Last updated: [98/05/29 Bob]
In order to build a distributed system and to provide persistent storage,
Neocosm will need an underlying serialization methodology. It is expected
that Java serialization will provide all the necessary infrastructure.
Object Transport should be as insensitive to version changes in both our
code base and the JVM as possible
It should support proxy object semantics (as opposed to make them difficult
-- this shouldn't be a problem, since the decision for an object to be
a proxy should be a simple one)
If possible, it should be transparent to 'application programmers' -- some
simple choice (e.g. inherit from Proxyable and *poof* you're proxied) should
be available with appropriate generic behavior. Only a very few (two? --
sturdyrefs undergoing cryptohashing and objects with private fields that
never go over the wire?) should require special handling code.
There are three kinds of serialization that we know of at this time:
There are are also three occasions where una get serialized (hand waving
based on the current DObject model and various hallway discussions about
future una directions):
To save an object's state (writing out the vat, saving instantiations in
To send an object across the wire (arguments to a message, even instantiating
an avatar is arguments to a create message)
To write the immutable parts of an object out (to a byte array or a stream)
to generate a cryptohash (sturdyrefs)
In response to a request for the unum to replicate itself
In response to a request for the unum to persist itself
As a side-effect of being included in an E.Send that ended up going through
the comm system
(XXX UnumTransport.gif not found)
In each case, the desired result is known, regardless of the stream. The only
case where there are platform requirements on the contents of the result of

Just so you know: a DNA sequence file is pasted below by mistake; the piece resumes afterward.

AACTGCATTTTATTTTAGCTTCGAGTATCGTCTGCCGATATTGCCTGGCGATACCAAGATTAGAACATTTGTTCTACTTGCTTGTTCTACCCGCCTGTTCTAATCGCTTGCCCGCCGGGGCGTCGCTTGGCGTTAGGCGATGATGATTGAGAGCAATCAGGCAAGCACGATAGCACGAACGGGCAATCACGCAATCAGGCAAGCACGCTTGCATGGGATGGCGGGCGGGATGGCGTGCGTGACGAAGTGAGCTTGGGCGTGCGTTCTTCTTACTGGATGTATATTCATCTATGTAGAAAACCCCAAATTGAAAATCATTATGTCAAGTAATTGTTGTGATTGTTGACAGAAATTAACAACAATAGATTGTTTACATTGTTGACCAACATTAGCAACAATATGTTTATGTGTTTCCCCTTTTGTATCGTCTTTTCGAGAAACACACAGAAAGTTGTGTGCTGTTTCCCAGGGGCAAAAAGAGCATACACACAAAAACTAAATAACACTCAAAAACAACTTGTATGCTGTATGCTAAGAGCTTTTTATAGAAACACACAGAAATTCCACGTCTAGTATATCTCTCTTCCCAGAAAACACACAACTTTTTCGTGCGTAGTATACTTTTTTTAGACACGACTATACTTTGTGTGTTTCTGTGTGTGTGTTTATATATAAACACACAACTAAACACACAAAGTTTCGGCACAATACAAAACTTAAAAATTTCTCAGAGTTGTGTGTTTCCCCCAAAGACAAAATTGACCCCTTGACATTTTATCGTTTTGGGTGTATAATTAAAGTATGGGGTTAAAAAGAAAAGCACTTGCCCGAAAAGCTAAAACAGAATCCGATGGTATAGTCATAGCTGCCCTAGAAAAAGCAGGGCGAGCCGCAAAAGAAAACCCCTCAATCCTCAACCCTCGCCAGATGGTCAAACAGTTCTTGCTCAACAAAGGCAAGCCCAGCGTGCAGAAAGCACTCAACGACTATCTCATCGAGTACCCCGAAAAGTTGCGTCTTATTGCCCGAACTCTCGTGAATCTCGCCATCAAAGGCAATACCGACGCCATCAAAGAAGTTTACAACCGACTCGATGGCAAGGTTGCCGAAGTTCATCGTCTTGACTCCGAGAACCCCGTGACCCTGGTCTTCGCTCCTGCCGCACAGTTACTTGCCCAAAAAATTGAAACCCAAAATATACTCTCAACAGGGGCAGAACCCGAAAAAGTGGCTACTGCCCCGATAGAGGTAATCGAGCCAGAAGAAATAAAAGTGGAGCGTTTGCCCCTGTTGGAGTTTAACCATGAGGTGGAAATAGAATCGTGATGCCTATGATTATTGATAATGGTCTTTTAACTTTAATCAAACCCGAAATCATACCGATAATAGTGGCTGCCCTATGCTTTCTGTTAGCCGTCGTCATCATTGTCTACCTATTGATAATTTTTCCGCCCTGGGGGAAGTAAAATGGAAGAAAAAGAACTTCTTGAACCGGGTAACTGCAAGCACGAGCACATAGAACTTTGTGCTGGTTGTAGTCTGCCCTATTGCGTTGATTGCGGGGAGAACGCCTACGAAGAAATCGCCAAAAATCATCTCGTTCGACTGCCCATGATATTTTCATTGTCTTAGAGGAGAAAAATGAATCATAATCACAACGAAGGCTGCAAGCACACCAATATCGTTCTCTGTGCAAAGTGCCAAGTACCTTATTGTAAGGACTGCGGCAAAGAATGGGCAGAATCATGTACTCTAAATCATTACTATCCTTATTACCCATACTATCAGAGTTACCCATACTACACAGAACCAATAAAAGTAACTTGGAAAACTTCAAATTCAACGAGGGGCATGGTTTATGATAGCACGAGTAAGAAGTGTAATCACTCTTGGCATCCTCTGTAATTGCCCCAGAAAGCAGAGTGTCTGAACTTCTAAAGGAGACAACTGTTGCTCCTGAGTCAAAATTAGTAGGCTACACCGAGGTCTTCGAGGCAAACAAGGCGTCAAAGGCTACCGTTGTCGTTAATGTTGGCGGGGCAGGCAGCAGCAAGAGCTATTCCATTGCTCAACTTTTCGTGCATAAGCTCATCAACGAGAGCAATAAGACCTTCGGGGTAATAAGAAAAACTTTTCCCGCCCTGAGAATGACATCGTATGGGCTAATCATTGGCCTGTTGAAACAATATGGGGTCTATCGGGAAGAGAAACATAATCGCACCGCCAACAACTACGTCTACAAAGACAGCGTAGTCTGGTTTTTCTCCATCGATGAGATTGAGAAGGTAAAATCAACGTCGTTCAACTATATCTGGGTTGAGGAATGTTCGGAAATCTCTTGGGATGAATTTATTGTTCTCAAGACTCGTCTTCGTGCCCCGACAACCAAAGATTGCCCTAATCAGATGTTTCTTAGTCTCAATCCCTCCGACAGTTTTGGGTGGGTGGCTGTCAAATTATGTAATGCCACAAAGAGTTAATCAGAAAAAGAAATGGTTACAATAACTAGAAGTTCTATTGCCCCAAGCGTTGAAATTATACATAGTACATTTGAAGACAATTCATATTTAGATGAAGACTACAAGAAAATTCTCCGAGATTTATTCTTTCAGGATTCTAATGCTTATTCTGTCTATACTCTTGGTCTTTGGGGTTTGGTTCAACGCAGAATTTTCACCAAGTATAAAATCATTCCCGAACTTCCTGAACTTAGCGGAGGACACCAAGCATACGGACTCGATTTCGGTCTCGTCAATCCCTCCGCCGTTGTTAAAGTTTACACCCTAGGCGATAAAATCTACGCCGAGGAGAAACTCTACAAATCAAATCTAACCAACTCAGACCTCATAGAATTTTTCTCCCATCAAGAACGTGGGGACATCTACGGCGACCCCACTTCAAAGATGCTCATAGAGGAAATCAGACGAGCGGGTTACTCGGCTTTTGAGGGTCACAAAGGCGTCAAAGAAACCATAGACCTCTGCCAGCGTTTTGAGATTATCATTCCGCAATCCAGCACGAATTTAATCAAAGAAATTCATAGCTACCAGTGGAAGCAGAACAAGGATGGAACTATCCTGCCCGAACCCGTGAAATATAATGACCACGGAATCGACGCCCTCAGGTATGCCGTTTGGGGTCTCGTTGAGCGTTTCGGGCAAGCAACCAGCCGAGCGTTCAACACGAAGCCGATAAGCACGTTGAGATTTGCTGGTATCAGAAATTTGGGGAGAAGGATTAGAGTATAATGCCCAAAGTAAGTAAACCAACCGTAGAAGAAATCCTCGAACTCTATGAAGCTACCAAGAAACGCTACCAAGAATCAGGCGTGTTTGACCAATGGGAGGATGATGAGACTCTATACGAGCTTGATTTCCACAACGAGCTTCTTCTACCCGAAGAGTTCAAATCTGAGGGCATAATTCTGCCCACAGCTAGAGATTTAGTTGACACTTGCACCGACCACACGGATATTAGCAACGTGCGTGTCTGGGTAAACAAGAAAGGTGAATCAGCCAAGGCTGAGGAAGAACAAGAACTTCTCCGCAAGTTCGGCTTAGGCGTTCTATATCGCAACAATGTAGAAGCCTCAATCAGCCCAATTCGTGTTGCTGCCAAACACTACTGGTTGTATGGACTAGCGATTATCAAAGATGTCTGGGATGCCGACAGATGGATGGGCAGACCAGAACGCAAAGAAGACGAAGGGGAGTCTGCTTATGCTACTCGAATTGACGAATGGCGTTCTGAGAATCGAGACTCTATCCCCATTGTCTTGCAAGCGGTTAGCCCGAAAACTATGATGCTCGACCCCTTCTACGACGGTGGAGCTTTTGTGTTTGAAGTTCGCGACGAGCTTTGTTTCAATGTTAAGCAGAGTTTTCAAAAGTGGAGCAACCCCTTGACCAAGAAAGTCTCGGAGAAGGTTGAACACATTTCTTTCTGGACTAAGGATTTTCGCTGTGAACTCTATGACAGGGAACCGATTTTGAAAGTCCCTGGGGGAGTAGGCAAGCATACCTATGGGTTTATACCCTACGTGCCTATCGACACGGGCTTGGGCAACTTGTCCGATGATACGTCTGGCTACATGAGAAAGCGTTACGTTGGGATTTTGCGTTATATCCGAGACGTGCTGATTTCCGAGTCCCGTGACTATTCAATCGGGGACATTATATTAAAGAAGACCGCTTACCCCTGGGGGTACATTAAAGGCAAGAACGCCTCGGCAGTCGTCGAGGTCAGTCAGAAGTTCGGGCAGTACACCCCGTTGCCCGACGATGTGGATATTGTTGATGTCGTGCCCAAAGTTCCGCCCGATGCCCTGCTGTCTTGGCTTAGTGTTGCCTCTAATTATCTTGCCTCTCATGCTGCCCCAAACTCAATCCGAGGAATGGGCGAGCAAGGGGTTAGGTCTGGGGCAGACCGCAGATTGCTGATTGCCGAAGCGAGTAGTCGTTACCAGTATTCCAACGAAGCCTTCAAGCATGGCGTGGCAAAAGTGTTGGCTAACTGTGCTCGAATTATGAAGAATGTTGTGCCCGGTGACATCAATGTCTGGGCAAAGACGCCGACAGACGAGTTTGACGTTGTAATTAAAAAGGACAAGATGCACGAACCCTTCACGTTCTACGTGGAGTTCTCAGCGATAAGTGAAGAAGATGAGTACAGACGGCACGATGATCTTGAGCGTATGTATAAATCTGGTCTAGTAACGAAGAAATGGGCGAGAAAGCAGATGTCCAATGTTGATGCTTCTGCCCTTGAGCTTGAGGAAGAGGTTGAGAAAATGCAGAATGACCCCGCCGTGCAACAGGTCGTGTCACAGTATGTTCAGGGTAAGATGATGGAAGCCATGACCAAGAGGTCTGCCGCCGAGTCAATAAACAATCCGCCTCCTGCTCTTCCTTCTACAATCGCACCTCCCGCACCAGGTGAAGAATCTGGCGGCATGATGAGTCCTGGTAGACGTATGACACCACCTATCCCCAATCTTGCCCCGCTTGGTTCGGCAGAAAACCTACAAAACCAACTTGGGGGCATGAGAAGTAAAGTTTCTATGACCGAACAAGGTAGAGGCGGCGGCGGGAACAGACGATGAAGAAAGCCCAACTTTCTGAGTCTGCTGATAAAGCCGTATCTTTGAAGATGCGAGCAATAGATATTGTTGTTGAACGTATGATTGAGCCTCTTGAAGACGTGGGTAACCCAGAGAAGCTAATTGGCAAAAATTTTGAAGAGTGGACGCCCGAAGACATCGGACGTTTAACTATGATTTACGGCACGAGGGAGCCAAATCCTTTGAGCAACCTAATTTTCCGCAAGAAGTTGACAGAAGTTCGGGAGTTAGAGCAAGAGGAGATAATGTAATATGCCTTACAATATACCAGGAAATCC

the serialization is the third case, where we expect a "proxy" to be generated.
The only requirement on the serialization results of the other requests is that
an unum of the same class can use the stream to (re)instantiate itself.
Note Bene: upon further discussion, the third case may very well
be 'never do this.' If an unum is always explicitly asked to serialize
itself, then it's an invalid for it to be dumped on a random stream at
the low-level. This means that vat saves need to explicitly ask each unum
to persist itself, rather than 'merely' serialize a collection.
There have been problems in the past with 'hints vectors' and serialization,
but with an appropriate rethinking of how hints are handled I believe we
can sidestep all of the known issues (adding a 'getHintsVector' to parallel
the 'getCerts' call in the repository/resource manager would be one way).
Current Architecture Overview
A strawman proposal for an E object comm system based as closely as possible on
the current architecture, as explained in an e-mail from Bill Frantz:
The basic E message consists of: <target> <verb> <args> <opt-resolver>.
This may also be described as <target> <envelope> or even <instance
of ERun>. (See org.erights.e.elib.prim.E)
For the comm system we should plan on creating a subclass of java.io.ObjectOutputStream,
call it CommObjectOutputStream. To send an E message to another machine
we then call the local proxy for the remote object to receive the message
with an <envelope> - proxy.send(envelope).
The proxy has as part of its state, an ObjectConnection which leads
to the remote object. The proxy performs:
The ObjectConnection has as part of its state the VatTPConnection which
leads to the remote object. (It also implements a message handler
for incoming envelopes.) The ObjectConnection does:
= new CommObjectOutputStream(myByteArrayOutputStream);
* We may be able to move the allocation of new CommObjectOutputStream
of the per message loop.
On the receiving end, the message handler for incoming envelopes does:
ByteArrayInputStream bais = new ByteArrayInputStream(message);